1. New semen extender supplement improved the fertility of turkey semen. The turkey industry relies exclusively on artificial insemination, a time and labor-intensive process, to reproduce birds in commercial operations. When producers use freshly collected semen for artificial insemination, fertility rates are typically 94-98%; however, if semen is held for longer than 6 hours prior to insemination, fertility rates drop to 40%. ARS scientists have been evaluating the biological basis for this drop in fertility, and have shown that the sugar residues on the surface of the sperm membrane change when semen is held for longer than 6 hours. To address this issue, an intensive evaluation of the concentration of different sugars, as well as the effect of time and temperature on these sugars has been conducted. Results indicate that providing extra sialic acid, a sugar, in the semen extender can boost the fertility rates of semen held at a cool temperature (4C) for 24 hours from 40 to 85%. This represents a significant advance in poultry semen storage technology that should save producers time and money when reproducing flocks.
2. Development of semen cryopreservation methodology for a unique commercial turkey line. Cryopreserved turkey semen historically yields very low fertility rates (0-5%) that prevent any meaningful application of semen repositories for the long-term preservation of genetics. ARS scientists entered into an agreement with a turkey breeding company to test semen freezing and resulting fertility rates on a specialized line of turkeys that was no longer needed for production but might be required in the future. After examining 14 variations in semen freezing methods, a new approach was discovered that increased fertility rates to 26% over 3 consecutive weeks, with 100% of the fertile eggs hatching live, viable poults. This breakthrough resulted in sperm from the first commercial turkey line to be frozen and stored in the USDA’s National Germplasm Facility with real potential for line regeneration in the future.
3. Localization of unique proteins associated with the cells forming the sperm storage tubules. To better understand the interaction between sperm residing in the oviductal sperm storage tubules, the cells forming the sperm storage tubules, and the sustained fertility in laying hens, a group of plant proteins that bind to specific unique proteins on the surface of cells (lectins), were used by ARS scientists to identify possible sites associated with sperm binding within the sperm storage tubules. Lectin binding demonstrated the presence of specific unique proteins lining the sperm storage tubule cells. However, there were no differences in the lectin binding patterns in the sperm storage tubules between high and low fertility hens. This information will contribute to the relatively meager body of information on the biology of sperm storage in the sperm storage tubules.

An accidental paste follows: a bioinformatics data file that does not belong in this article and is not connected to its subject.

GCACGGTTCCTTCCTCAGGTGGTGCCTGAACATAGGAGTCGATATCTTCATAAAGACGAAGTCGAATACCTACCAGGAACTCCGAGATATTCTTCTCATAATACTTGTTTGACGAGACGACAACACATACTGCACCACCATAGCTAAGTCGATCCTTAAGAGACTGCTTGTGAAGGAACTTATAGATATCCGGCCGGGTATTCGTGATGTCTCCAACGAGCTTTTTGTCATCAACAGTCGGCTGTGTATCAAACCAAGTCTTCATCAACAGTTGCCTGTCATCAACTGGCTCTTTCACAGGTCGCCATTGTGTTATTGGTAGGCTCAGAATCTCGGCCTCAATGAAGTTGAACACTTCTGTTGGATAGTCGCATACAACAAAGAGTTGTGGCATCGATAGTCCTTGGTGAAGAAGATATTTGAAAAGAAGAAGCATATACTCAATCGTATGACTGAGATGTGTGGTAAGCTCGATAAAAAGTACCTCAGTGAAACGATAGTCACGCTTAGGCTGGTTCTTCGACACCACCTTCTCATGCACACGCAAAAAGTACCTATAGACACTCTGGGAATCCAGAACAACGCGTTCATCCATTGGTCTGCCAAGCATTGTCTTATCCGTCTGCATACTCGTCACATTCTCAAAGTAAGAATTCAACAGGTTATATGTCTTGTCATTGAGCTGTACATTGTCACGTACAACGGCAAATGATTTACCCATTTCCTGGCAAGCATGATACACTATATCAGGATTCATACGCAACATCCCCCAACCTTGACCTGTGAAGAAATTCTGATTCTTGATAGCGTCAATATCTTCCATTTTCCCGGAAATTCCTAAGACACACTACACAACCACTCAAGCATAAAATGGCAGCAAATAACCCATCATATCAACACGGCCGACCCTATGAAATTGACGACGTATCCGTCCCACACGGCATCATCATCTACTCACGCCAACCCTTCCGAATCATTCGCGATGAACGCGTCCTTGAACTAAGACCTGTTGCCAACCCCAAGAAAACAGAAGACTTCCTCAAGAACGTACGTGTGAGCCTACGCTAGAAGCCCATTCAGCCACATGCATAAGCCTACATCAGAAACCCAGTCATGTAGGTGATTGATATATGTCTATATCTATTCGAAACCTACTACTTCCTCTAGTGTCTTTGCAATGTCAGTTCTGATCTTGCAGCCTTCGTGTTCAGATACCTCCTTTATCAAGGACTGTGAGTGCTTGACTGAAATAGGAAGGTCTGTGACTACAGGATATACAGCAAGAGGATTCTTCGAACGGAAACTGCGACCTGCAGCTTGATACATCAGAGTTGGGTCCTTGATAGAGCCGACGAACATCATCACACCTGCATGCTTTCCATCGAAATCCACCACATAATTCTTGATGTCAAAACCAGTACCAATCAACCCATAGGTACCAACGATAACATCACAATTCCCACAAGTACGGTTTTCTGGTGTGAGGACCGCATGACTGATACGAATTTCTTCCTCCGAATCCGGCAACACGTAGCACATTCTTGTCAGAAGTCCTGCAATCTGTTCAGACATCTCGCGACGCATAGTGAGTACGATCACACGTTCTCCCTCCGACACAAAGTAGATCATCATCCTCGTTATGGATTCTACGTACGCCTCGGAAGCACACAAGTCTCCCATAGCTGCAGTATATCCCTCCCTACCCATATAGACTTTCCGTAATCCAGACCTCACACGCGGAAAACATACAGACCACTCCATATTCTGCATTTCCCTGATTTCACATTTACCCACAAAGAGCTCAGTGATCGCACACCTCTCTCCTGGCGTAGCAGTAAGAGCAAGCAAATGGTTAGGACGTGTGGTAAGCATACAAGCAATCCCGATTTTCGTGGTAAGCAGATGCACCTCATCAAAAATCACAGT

4. Improved method to determine egg fertility. Scientists and hatchery managers want a quick and easy way to differentiate between fertilized, unfertilized and embryos that die very early during incubation. The embryo develops on the surface of the egg yolk underlying a thin fibrous investment surrounding the yolk. Sperm must penetrate this investment to fertilize the ovum. ARS scientists modified an existing procedure by simply adding an additional washing step to the procedure used to isolate unincubated embryos so the path of the sperm penetrating the fibrous investment can be made visible. This modification permits the rapid assessment of the actual number of sperm interacting with the hen’s ovum, a factor that can be used to predict the duration of fertility. This has been useful to assess eggs from ducks, quail, chickens, geese and turkeys. This technique is useful to poultry scientists and to industry personnel interested in determining the basis of hatchery losses.
5. Short periods of incubation improved the percentage of eggs that hatch. Egg storage is a common practice in the turkey and chicken industries with eggs being stored up to 3 weeks prior to incubation. However, after 7 days of 18C storage, the rate of embryonic death begins to increase and after 18-21 days of storage, there may be a 20-30% drop in the hatch of fertilized eggs. ARS scientists refined the existing protocol by pre-incubating stored eggs to 37.8C for 4 hours at 4-6 day intervals and the hatch of fertile turkey eggs was increased by 6% over non-incubated stored eggs. Considering that about 250 million turkeys are produced each year for consumption, an increase in hatchability of just 1 percent (2.5 million) of the eggs would lead to a significant financial benefit.
Aslam, M.L., Bastiaansen, J.W., Elferink, M., Megens, H., Crooijmas, R.P., Blomberg, L., Fleischer, R.C., Van Tassell, C.P., Sonstegard, T.S., Schroeder, S.G., Groenen, M.A., Long, J.A. 2012. Whole genome snp discovery and analysis of genetic diversity in turkey (meleagris gallopavo). Biomed Central (BMC) Genomics. 13:391.